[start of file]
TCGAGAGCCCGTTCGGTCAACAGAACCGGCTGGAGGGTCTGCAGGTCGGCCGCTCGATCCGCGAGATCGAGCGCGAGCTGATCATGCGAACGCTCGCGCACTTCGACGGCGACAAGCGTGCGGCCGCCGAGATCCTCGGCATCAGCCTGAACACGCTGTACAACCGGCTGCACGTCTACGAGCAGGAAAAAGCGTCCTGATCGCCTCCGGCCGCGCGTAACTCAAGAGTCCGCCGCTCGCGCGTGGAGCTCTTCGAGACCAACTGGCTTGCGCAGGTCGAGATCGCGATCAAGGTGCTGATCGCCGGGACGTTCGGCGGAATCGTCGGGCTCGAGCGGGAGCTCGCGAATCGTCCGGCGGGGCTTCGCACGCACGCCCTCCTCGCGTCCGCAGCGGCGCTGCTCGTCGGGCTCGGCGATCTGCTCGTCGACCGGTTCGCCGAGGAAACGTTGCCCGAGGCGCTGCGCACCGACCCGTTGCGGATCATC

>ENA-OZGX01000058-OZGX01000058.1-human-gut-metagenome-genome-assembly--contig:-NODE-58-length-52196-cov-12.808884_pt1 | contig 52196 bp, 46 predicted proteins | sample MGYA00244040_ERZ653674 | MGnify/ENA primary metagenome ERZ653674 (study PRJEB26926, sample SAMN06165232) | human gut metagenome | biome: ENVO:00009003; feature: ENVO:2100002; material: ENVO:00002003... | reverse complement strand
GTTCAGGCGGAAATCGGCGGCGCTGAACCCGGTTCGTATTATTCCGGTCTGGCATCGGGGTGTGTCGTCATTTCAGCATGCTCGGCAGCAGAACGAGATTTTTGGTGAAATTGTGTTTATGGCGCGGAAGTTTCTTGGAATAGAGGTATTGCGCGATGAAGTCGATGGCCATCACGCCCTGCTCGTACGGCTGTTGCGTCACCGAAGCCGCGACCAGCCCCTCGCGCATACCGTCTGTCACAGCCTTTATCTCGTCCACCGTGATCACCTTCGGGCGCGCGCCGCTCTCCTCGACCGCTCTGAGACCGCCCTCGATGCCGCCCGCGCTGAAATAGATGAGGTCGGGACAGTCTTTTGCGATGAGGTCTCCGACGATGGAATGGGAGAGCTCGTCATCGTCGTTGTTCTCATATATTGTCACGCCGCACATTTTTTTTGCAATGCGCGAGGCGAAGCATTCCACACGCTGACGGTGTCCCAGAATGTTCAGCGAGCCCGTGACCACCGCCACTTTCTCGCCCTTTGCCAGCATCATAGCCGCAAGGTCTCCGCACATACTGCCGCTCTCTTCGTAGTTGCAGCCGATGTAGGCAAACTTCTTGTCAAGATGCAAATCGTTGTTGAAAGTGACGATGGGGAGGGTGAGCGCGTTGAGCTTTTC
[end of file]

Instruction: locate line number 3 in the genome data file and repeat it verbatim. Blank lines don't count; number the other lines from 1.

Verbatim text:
GTTCAGGCGGAAATCGGCGGCGCTGAACCCGGTTCGTATTATTCCGGTCTGGCATCGGGGTGTGTCGTCATTTCAGCATGCTCGGCAGCAGAACGAGATTTTTGGTGAAATTGTGTTTATGGCGCGGAAGTTTCTTGGAATAGAGGTATTGCGCGATGAAGTCGATGGCCATCACGCCCTGCTCGTACGGCTGTTGCGTCACCGAAGCCGCGACCAGCCCCTCGCGCATACCGTCTGTCACAGCCTTTATCTCGTCCACCGTGATCACCTTCGGGCGCGCGCCGCTCTCCTCGACCGCTCTGAGACCGCCCTCGATGCCGCCCGCGCTGAAATAGATGAGGTCGGGACAGTCTTTTGCGATGAGGTCTCCGACGATGGAATGGGAGAGCTCGTCATCGTCGTTGTTCTCATATATTGTCACGCCGCACATTTTTTTTGCAATGCGCGAGGCGAAGCATTCCACACGCTGACGGTGTCCCAGAATGTTCAGCGAGCCCGTGACCACCGCCACTTTCTCGCCCTTTGCCAGCATCATAGCCGCAAGGTCTCCGCACATACTGCCGCTCTCTTCGTAGTTGCAGCCGATGTAGGCAAACTTCTTGTCAAGATGCAAATCGTTGTTGAAAGTGACGATGGGGAGGGTGAGCGCGTTGAGCTTTTC